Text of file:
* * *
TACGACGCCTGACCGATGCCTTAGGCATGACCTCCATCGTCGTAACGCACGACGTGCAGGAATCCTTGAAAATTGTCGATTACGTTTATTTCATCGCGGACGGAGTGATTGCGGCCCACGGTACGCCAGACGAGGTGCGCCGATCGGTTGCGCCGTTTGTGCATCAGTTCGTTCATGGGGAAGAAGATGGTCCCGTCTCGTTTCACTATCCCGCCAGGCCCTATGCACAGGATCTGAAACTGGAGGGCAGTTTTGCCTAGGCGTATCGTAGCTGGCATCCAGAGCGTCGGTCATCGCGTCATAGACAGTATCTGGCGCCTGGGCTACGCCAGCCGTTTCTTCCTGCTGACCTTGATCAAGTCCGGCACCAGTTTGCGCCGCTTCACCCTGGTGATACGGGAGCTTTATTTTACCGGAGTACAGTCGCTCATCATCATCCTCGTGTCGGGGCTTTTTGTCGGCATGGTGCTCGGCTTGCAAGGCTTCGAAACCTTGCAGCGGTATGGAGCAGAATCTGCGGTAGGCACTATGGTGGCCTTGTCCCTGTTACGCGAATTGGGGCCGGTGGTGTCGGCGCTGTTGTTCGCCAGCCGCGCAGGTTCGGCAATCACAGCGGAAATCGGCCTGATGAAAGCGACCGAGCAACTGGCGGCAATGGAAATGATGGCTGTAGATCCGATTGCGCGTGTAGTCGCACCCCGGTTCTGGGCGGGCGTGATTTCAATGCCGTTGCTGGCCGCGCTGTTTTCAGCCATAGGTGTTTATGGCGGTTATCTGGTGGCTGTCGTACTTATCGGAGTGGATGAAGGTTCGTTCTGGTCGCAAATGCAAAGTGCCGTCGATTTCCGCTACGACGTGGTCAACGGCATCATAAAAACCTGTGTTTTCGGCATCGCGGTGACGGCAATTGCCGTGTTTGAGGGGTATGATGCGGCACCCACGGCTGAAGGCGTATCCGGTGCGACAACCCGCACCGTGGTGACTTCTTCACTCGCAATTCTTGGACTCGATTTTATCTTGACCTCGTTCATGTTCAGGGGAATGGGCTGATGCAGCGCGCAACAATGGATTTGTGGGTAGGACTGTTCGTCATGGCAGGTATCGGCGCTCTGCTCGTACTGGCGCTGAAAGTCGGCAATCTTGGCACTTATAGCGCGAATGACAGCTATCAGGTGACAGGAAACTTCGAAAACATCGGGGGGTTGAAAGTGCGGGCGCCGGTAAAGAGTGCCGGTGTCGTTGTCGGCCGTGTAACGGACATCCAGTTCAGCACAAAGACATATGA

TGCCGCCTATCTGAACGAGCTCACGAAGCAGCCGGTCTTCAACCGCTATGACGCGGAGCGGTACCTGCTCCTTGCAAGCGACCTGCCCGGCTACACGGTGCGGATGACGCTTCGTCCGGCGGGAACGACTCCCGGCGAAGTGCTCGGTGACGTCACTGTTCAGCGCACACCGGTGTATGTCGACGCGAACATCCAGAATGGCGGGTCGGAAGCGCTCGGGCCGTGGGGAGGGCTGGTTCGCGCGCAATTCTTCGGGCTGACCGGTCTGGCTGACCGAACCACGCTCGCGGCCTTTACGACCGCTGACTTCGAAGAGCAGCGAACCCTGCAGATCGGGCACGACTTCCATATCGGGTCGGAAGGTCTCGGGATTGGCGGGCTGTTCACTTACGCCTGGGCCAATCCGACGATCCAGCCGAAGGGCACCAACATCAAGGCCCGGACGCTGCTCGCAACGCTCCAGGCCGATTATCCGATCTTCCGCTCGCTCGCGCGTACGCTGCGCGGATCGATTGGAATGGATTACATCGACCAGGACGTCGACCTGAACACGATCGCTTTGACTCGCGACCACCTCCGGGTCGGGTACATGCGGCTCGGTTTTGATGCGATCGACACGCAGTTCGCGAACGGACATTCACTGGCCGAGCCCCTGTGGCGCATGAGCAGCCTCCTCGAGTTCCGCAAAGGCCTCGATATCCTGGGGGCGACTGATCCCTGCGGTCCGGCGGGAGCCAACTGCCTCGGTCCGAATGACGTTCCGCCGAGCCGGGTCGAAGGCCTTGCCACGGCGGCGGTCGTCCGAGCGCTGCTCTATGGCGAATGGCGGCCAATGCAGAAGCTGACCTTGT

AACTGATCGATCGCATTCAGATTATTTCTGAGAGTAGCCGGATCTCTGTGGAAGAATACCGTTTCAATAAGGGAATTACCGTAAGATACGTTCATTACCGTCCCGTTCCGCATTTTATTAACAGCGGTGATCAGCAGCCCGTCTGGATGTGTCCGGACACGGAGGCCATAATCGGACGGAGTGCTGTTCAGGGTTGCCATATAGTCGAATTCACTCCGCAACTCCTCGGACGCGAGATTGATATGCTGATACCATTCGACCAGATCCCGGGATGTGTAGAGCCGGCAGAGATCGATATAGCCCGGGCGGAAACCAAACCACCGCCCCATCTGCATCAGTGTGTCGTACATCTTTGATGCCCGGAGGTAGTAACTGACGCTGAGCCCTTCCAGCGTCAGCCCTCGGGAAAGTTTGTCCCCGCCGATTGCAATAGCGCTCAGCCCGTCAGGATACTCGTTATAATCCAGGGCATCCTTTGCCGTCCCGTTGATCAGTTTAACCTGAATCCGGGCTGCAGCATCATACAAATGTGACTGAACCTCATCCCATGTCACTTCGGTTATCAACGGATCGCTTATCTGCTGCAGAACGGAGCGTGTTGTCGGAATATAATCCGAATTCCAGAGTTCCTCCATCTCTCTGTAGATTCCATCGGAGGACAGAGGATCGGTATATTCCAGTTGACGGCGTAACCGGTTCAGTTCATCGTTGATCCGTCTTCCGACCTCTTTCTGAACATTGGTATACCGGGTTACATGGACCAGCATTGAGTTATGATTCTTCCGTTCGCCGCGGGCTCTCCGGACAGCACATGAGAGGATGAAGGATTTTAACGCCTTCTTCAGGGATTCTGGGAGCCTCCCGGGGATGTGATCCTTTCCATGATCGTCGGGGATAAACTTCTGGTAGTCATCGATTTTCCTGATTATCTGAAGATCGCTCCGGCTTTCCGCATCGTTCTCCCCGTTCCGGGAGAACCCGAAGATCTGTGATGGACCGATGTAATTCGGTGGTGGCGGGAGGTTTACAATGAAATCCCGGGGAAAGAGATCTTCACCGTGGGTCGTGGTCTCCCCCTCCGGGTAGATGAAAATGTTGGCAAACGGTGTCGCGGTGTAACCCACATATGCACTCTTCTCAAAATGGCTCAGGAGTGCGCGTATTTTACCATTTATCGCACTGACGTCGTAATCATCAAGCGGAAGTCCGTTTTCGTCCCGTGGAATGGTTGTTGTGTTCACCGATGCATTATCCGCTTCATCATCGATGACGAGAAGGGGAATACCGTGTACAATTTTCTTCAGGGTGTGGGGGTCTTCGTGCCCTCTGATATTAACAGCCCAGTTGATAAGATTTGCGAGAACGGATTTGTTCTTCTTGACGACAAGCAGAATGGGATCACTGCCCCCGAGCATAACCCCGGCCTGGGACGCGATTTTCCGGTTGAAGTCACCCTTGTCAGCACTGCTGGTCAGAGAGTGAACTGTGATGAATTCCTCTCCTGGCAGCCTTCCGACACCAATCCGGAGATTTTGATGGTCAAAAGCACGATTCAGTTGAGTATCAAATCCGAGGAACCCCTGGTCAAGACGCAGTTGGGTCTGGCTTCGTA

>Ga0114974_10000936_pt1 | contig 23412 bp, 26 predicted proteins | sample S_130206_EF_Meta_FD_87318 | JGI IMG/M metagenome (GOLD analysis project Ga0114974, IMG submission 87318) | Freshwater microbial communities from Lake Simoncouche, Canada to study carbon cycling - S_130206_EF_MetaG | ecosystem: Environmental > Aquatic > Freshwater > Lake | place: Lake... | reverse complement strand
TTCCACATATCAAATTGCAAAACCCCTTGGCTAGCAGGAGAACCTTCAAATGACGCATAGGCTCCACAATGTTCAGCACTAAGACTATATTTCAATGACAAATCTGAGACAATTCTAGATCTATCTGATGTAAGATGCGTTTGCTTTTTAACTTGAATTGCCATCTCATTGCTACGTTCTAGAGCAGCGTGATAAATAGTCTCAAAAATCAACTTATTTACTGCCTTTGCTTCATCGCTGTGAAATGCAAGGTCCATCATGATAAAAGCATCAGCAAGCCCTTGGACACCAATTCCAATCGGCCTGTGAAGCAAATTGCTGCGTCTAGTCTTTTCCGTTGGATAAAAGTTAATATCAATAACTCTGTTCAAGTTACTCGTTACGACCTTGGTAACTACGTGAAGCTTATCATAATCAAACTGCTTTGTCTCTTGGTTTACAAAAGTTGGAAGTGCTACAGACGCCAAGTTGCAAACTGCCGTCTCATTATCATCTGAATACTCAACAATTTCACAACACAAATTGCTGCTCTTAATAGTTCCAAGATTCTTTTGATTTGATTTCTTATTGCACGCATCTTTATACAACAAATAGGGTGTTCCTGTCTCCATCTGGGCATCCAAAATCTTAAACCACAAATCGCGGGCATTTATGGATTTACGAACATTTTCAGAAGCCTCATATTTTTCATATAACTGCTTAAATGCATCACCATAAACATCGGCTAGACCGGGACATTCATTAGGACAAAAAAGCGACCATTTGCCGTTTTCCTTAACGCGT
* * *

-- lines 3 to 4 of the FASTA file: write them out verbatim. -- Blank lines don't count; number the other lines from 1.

AACTGATCGATCGCATTCAGATTATTTCTGAGAGTAGCCGGATCTCTGTGGAAGAATACCGTTTCAATAAGGGAATTACCGTAAGATACGTTCATTACCGTCCCGTTCCGCATTTTATTAACAGCGGTGATCAGCAGCCCGTCTGGATGTGTCCGGACACGGAGGCCATAATCGGACGGAGTGCTGTTCAGGGTTGCCATATAGTCGAATTCACTCCGCAACTCCTCGGACGCGAGATTGATATGCTGATACCATTCGACCAGATCCCGGGATGTGTAGAGCCGGCAGAGATCGATATAGCCCGGGCGGAAACCAAACCACCGCCCCATCTGCATCAGTGTGTCGTACATCTTTGATGCCCGGAGGTAGTAACTGACGCTGAGCCCTTCCAGCGTCAGCCCTCGGGAAAGTTTGTCCCCGCCGATTGCAATAGCGCTCAGCCCGTCAGGATACTCGTTATAATCCAGGGCATCCTTTGCCGTCCCGTTGATCAGTTTAACCTGAATCCGGGCTGCAGCATCATACAAATGTGACTGAACCTCATCCCATGTCACTTCGGTTATCAACGGATCGCTTATCTGCTGCAGAACGGAGCGTGTTGTCGGAATATAATCCGAATTCCAGAGTTCCTCCATCTCTCTGTAGATTCCATCGGAGGACAGAGGATCGGTATATTCCAGTTGACGGCGTAACCGGTTCAGTTCATCGTTGATCCGTCTTCCGACCTCTTTCTGAACATTGGTATACCGGGTTACATGGACCAGCATTGAGTTATGATTCTTCCGTTCGCCGCGGGCTCTCCGGACAGCACATGAGAGGATGAAGGATTTTAACGCCTTCTTCAGGGATTCTGGGAGCCTCCCGGGGATGTGATCCTTTCCATGATCGTCGGGGATAAACTTCTGGTAGTCATCGATTTTCCTGATTATCTGAAGATCGCTCCGGCTTTCCGCATCGTTCTCCCCGTTCCGGGAGAACCCGAAGATCTGTGATGGACCGATGTAATTCGGTGGTGGCGGGAGGTTTACAATGAAATCCCGGGGAAAGAGATCTTCACCGTGGGTCGTGGTCTCCCCCTCCGGGTAGATGAAAATGTTGGCAAACGGTGTCGCGGTGTAACCCACATATGCACTCTTCTCAAAATGGCTCAGGAGTGCGCGTATTTTACCATTTATCGCACTGACGTCGTAATCATCAAGCGGAAGTCCGTTTTCGTCCCGTGGAATGGTTGTTGTGTTCACCGATGCATTATCCGCTTCATCATCGATGACGAGAAGGGGAATACCGTGTACAATTTTCTTCAGGGTGTGGGGGTCTTCGTGCCCTCTGATATTAACAGCCCAGTTGATAAGATTTGCGAGAACGGATTTGTTCTTCTTGACGACAAGCAGAATGGGATCACTGCCCCCGAGCATAACCCCGGCCTGGGACGCGATTTTCCGGTTGAAGTCACCCTTGTCAGCACTGCTGGTCAGAGAGTGAACTGTGATGAATTCCTCTCCTGGCAGCCTTCCGACACCAATCCGGAGATTTTGATGGTCAAAAGCACGATTCAGTTGAGTATCAAATCCGAGGAACCCCTGGTCAAGACGCAGTTGGGTCTGGCTTCGTA

>Ga0114974_10000936_pt1 | contig 23412 bp, 26 predicted proteins | sample S_130206_EF_Meta_FD_87318 | JGI IMG/M metagenome (GOLD analysis project Ga0114974, IMG submission 87318) | Freshwater microbial communities from Lake Simoncouche, Canada to study carbon cycling - S_130206_EF_MetaG | ecosystem: Environmental > Aquatic > Freshwater > Lake | place: Lake... | reverse complement strand